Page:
Fantastic article by Steven Pearlstein about fixing higher education (Commentary, “4 ways colleges can cut costs,” Dec. 9).
While I don’t agree with everything, it is generally dead-on in addressing problems at Cal Poly. Meanwhile lately we have local politicians, university administrators and various students supporting exactly the opposite — just more of the same (more awareness classes, counseling, etc.). Considering that students have 12 years of general education before enrolling in a university — and then one third of their university load is dedicated to even more general education — is it possible that the instructors in those realms have been ineffective? Do we need still more of the same?
Some people believe that the primary focus of a polytechnic university (for technical majors) should be to help students become technically proficient for future careers and contributions to society. Some general education is necessary, but Pearlstein nails it when he defines much of it as an “intellectual cop-out.”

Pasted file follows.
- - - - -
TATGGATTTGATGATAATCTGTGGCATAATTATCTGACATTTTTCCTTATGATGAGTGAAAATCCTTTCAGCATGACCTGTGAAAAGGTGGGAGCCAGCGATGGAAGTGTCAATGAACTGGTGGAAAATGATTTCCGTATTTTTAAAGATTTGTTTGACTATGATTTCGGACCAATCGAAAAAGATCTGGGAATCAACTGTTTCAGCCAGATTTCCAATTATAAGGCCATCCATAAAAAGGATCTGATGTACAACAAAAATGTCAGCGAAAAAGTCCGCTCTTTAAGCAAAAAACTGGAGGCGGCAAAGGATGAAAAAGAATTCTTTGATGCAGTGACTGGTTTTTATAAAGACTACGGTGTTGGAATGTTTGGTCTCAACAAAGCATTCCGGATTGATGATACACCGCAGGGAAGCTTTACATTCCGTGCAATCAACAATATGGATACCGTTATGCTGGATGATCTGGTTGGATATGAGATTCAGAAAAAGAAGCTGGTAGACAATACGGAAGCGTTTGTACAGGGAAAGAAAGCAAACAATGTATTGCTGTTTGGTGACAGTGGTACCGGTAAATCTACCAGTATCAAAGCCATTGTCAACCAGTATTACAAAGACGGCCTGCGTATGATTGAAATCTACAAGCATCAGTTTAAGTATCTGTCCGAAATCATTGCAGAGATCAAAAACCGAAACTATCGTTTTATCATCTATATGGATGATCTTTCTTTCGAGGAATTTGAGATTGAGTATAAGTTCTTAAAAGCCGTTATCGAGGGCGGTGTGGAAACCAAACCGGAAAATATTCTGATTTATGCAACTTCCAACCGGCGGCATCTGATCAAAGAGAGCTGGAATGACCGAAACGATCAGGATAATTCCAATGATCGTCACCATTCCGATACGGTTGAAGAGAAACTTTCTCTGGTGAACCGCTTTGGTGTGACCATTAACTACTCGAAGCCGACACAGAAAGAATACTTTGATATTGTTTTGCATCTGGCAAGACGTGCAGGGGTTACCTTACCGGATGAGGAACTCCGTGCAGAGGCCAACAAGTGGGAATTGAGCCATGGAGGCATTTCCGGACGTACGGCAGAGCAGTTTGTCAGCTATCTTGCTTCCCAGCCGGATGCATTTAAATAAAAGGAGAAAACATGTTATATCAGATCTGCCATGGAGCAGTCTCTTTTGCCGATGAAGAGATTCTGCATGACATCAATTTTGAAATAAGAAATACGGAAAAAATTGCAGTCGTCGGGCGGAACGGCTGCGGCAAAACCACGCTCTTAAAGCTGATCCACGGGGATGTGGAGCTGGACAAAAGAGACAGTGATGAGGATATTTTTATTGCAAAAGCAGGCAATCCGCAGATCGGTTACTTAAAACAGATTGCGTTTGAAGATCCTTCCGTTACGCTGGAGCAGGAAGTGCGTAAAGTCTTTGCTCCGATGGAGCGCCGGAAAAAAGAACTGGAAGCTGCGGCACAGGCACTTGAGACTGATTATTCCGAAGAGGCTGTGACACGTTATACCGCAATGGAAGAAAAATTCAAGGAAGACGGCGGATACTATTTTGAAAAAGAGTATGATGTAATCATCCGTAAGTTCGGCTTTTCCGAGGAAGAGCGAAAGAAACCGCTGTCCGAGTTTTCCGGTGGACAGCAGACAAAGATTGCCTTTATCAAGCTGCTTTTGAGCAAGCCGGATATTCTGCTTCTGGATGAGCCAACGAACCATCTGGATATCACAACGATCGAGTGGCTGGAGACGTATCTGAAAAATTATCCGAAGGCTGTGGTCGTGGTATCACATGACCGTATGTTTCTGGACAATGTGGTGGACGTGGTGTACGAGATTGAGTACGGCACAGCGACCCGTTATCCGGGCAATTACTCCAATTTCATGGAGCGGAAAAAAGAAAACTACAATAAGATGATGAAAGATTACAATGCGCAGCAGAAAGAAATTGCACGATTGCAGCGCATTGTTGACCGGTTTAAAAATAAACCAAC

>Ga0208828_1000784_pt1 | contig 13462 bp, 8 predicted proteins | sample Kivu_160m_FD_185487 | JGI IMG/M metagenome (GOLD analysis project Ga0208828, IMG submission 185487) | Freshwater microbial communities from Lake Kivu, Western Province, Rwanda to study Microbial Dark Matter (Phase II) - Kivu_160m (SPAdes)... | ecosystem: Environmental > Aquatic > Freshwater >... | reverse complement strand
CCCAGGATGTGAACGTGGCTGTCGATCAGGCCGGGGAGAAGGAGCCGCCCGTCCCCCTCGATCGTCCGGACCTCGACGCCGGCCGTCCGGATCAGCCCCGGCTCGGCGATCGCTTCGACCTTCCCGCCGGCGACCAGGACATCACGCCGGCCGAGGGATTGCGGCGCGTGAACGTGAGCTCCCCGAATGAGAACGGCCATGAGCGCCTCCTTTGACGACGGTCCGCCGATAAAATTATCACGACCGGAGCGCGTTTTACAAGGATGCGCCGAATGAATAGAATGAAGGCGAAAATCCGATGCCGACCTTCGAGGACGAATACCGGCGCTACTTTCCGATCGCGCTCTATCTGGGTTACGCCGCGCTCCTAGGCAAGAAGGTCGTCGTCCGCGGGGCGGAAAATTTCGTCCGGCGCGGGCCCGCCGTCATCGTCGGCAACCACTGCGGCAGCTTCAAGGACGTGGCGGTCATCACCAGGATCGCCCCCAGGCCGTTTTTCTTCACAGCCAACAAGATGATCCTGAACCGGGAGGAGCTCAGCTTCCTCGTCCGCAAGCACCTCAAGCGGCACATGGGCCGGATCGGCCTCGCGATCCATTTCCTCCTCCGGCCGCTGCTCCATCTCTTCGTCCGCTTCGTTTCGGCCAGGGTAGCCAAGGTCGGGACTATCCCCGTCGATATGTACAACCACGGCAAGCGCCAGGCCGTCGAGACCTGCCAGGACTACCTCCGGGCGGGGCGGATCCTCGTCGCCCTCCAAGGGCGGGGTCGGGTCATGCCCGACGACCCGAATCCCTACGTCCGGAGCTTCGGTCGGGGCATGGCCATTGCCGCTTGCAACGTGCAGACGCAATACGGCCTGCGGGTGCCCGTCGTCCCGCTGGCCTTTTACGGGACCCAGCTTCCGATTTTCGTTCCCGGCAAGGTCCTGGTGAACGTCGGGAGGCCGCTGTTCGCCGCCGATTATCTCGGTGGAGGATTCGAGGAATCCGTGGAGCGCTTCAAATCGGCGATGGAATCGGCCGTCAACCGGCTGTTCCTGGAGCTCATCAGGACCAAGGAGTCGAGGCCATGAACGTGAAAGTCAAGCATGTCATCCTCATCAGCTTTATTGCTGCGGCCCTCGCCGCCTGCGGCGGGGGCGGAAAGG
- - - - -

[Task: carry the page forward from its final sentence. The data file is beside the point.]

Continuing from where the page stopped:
The university balance has shifted in the opposite direction. Being mature and not demanding to never have your feelings hurt should also be prerequisites to seeking a university education. If students don’t have those prerequisites, they shouldn’t expect society to fund their remedial education.
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Charles M. Burt, San Luis Obispo